Oakleigh Stud Dispersal Sale 1973
Mr Tom Flynn had enjoyed a very good innings. His was a most successful venture into thoroughbred breeding in the totemic Widden Valley. The Flynn family had established a highly profitable milk vending business in outer West Sydney. This enabled Tom to exploit his dream with the purchase of ‘Joe’s Paddock’ which he renamed Oakleigh Stud. It was run by his son Ross, daughter-in-law Vass and grandsons Len and John. Oakleigh was immediately adjacent to ‘Baramul’; the home of legendary champion sire Star Kingdom. The Harris family were close neighbours on the other side at ‘Holbrook’. However things started to go awry in the late 1960s. Established sires Red Gauntlet (imp) and Gaul (imp) were showing signs of below average fertility with advancing age. Chronic Rattles in foals was a persistent ‘fly in the ointment’. Also Tom could be a tad tyrannical at times? Tom thought he’d had enough by 1972/1973. This activated his decision to ‘sell out’ in 1973.
Oakleigh was another location where I had ‘honed my early skills’. I recall watching the 1967 Melbourne Cup in the lounge room at Oakleigh. Roy Higgins won on ‘Red Handed’. You could only just make them out through the ‘snow storm’ on the vintage TV set. I became a firm friend of the family. Many years later I was able to repay some of their kindness, generosity and hospitality. Sixty eight mares, several with foals at foot plus resident stallions Red Gauntlet (imp), Regal Light (imp) and Seventh Hussar (imp) were dispersed at Newmarket Stables, Randwick on Tuesday 1st May 1973.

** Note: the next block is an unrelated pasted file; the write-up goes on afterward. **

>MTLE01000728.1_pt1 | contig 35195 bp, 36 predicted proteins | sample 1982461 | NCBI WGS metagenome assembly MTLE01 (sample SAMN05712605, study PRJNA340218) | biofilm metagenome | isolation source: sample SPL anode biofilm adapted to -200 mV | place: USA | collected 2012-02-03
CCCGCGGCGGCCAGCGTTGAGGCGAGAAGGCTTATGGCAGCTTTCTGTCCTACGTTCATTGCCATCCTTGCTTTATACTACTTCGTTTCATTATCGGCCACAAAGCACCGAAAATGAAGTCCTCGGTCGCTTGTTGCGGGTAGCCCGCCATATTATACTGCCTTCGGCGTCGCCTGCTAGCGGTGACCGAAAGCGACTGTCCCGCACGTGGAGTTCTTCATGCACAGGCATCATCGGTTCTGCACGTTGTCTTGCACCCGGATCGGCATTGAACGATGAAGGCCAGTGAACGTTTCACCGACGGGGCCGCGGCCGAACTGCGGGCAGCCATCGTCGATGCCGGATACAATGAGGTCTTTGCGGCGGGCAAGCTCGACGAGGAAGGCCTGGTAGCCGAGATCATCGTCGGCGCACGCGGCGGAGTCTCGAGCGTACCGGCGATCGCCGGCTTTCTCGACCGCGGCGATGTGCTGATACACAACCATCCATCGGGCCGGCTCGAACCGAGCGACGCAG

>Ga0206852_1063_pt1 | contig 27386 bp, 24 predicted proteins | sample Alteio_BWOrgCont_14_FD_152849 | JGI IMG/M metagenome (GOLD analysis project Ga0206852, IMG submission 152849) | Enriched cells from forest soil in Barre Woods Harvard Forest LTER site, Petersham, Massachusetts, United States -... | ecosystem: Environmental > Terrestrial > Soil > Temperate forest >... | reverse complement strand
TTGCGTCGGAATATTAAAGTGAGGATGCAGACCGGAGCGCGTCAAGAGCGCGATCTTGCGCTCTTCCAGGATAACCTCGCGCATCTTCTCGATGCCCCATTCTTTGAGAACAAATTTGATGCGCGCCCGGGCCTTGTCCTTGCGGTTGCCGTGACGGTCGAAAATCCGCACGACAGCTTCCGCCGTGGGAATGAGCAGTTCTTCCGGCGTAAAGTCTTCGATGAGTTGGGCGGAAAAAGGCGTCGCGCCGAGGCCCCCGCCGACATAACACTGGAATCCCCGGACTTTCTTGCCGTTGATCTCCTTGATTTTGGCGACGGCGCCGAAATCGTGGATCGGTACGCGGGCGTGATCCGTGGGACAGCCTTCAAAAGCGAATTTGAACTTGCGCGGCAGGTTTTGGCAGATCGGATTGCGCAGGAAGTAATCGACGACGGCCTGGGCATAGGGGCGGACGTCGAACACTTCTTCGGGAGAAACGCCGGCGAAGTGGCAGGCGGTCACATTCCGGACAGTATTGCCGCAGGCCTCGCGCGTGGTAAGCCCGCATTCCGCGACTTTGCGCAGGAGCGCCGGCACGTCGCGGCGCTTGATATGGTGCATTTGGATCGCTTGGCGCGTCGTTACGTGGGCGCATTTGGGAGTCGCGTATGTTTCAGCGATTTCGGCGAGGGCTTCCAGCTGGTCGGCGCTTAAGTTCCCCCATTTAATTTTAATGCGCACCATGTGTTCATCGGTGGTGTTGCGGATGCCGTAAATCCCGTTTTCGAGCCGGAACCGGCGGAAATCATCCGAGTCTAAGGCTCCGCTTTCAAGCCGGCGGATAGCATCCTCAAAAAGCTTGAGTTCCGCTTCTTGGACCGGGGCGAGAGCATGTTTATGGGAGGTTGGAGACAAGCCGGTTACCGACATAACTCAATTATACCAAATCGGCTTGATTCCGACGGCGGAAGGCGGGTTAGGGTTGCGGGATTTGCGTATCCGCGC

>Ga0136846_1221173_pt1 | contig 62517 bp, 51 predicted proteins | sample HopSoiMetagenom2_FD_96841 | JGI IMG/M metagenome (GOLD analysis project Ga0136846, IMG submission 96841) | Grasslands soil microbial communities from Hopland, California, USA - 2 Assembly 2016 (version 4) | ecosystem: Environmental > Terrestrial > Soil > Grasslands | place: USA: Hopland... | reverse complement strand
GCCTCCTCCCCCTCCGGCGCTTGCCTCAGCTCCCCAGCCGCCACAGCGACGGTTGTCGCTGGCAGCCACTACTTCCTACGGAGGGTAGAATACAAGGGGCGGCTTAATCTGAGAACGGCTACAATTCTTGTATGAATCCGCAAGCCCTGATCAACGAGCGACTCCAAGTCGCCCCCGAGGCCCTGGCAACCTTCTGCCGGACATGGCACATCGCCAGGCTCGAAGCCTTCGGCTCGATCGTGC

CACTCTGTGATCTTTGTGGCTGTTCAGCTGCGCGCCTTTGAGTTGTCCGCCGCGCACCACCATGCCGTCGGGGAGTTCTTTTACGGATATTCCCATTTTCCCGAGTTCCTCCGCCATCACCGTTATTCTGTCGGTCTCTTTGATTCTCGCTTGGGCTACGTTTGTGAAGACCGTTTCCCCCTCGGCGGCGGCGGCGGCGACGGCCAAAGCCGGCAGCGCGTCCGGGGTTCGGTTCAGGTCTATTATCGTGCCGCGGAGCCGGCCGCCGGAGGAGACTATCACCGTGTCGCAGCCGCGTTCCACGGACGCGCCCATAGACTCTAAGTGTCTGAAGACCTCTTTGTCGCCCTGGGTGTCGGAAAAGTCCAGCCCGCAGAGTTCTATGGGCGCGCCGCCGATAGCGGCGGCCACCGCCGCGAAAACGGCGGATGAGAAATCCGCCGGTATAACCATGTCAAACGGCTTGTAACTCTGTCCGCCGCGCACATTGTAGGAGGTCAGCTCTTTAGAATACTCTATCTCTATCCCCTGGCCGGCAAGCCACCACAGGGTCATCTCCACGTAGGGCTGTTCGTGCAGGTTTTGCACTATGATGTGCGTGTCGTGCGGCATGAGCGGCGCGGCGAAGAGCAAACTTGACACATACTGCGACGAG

The three stallions realised a total of $149,000:00; Red Gauntlet $71,000:00 to Brian Courtney, Seventh Hussar $60,000:00 to Ray Somers and Regal Light $18,000:00 to D Uren. The 68 mares made an aggregate total of $802,000:00 with an average price tag of $11,795:00. The overall gross total for the sale was $951,000:00.
Imported Alycidon stallion ‘Gaul’ had already found a new home at David Casben’s Yarramolong Stud at Muswellbrook.
In 1977 Oakleigh re-entered the thoroughbred stud world with the importation of Mount Hagen for the southern hemisphere season. The same Irish-based entire had visited Newhaven Park in 1976 as a ‘shuttle’ stallion. Sadly this bold enterprise was very quickly concluded with the emergence of the ‘new’ venereal disease of CEM (Contagious Equine Metritis).